The must-read stories and debate in health policy and leadership.
- Today’s legal expenses: Trusts face extra holiday pay costs after court ruling
- Today’s blame game: New CEO pledges to end ‘blame culture’ at troubled trust
NHS Improvement has always tried to put a positive spin on the provider deficit, but is now far more ready to acknowledge the underlying difficulties.
The official reported deficit for 2018-19 was £571m – a significant improvement on the previous year’s shortfall of £966m.
But this was largely thanks to a hugely beneficial accounting adjustment of £256m relating to two private finance initiative hospitals that were brought on to the government’s books following the collapse of Carillion. It also benefitted from more than £1bn of non-recurrent savings.
Meanwhile, the underlying deficit (stripping out one-off benefits) continues to deteriorate, with the report saying it has grown to £5bn from £4.3bn at the end of 2017-18.
There has also clearly been a decision taken at NHSI and NHS England to start talking loudly about the inadequacy of the capital funding envelope.
Last week, NHSE chair Lord David Prior called for a large uplift in capital spending. The latest NHSI report (which revealed a £500m overspend against the government-set limit last year) was far more adventurous in its assessment of the situation, saying: “The NHS faces ever-rising levels of backlog maintenance and is not investing sufficiently in new facilities.
“The UK has the fifth lowest rate of capital expenditure as a percentage of total health expenditure, out of 34 OECD countries with comparable data.”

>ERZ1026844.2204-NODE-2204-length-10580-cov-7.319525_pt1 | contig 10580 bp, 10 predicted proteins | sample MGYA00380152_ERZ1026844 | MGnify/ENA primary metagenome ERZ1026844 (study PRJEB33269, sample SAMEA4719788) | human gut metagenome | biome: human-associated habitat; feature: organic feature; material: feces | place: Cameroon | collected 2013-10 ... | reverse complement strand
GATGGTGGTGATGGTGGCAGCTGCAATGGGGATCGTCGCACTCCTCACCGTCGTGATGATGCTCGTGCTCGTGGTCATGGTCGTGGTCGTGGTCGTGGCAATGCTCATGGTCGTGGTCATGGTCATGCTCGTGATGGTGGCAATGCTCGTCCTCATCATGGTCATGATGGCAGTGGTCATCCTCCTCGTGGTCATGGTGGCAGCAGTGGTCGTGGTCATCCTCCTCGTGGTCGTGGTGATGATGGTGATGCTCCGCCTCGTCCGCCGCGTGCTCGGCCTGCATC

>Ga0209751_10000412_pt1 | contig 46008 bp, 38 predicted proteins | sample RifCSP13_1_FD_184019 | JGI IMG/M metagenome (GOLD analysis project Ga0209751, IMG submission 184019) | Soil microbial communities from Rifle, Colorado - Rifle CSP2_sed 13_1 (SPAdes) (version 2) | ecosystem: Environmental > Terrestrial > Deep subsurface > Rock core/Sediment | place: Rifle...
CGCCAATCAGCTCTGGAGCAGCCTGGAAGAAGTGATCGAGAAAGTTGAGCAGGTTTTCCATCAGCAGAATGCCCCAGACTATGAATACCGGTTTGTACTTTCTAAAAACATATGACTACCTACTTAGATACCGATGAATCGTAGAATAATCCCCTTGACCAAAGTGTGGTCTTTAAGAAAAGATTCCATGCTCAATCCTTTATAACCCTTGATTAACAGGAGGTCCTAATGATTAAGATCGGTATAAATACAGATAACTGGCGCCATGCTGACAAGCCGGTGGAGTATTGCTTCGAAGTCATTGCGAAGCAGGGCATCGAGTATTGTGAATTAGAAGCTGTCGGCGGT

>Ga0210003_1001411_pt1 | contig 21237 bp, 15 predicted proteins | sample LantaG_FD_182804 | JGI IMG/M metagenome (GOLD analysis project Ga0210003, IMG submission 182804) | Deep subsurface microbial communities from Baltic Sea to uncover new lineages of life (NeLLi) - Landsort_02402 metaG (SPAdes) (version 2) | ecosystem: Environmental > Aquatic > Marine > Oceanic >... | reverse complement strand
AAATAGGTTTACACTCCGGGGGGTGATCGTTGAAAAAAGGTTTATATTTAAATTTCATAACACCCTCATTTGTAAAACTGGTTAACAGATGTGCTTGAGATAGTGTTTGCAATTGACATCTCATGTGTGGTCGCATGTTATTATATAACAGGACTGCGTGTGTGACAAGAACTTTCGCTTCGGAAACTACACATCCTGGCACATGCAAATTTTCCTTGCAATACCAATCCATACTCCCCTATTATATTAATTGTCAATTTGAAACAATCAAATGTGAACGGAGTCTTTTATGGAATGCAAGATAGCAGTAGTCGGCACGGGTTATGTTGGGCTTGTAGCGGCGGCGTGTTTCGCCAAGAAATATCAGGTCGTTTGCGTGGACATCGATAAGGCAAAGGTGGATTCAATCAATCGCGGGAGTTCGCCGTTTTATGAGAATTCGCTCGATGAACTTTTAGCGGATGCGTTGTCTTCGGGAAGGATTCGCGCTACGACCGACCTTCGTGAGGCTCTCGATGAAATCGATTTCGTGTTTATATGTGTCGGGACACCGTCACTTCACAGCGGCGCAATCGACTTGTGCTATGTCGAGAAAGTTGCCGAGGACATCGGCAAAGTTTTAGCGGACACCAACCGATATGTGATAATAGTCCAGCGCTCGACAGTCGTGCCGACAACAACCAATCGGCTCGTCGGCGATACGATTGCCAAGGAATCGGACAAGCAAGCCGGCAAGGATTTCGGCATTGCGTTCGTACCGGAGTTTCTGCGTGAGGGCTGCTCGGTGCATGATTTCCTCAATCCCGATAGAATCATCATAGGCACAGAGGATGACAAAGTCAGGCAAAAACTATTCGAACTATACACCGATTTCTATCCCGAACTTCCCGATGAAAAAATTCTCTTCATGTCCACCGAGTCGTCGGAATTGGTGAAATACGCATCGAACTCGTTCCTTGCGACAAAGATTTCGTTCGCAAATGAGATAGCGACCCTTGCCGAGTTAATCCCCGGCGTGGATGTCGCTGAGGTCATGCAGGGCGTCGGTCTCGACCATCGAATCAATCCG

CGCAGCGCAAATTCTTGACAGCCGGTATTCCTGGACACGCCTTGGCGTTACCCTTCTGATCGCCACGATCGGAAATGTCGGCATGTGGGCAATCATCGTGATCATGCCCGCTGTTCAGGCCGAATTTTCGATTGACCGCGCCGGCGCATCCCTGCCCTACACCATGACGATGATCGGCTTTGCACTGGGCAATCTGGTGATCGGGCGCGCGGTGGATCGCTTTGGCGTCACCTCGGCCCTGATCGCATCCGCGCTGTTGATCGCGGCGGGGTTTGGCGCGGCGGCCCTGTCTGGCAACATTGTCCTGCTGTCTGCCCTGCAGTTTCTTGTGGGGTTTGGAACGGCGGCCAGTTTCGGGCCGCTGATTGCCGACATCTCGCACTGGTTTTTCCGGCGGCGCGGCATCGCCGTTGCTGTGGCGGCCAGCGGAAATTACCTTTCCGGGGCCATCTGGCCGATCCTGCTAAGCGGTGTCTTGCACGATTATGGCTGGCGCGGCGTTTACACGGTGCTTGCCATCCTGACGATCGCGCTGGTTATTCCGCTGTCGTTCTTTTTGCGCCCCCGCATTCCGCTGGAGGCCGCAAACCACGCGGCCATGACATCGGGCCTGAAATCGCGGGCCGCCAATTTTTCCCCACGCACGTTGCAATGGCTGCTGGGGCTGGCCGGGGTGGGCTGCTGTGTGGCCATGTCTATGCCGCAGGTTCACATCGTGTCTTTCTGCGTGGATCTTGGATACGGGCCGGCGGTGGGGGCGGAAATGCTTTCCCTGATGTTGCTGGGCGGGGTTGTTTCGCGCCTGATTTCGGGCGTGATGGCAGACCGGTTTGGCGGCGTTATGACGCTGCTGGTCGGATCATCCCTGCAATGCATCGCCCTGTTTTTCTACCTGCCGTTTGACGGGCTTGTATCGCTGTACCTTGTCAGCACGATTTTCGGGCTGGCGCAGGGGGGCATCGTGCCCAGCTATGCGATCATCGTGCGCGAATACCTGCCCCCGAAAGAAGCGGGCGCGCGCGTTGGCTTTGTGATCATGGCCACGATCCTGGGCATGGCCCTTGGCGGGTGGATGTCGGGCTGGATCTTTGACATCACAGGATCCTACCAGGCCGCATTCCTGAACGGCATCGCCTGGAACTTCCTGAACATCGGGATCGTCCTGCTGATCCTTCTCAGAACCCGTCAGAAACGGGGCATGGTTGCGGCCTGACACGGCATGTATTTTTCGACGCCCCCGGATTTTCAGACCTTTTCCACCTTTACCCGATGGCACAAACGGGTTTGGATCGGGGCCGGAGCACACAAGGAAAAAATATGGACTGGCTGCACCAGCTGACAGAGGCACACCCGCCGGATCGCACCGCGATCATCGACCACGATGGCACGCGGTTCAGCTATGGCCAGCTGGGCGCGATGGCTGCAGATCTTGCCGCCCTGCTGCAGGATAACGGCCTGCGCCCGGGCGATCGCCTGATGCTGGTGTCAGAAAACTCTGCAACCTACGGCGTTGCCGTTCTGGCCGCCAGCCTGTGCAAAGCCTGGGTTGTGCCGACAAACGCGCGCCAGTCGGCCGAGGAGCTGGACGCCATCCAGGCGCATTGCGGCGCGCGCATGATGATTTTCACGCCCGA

Sensing a theme
Matthew Leahy and Mr R, as he is known in a recent Parliamentary and Health Service Ombudsman report, had a lot in common.
Both men were admitted to the former North Essex University Partnership Trust’s Linden Centre in Chelmsford. Both died – Matthew in 2012, after staff found him hanging in his room, while Mr R “killed himself” in 2008, according to a coroner’s report cited in the PHSO’s review. Both, according to the watchdog, suffered from similar shortcomings in their care, including failures to properly assess and manage risk, and failures to update care and treatment plans.
But, as the number of stories increase, it seems so too do the efforts to improve the state of mental health services. In what is thought to be a first for the watchdog, the PHSO has called for a national review into the “systemic failings” at NEPT, which has since merged with South Essex Partnership University Foundation Trust to form Essex University Partnership FT.
And its calls have been answered. NHS Improvement has agreed to commission a review, which will start once the Health and Safety Executive completes its ongoing investigation into the trust.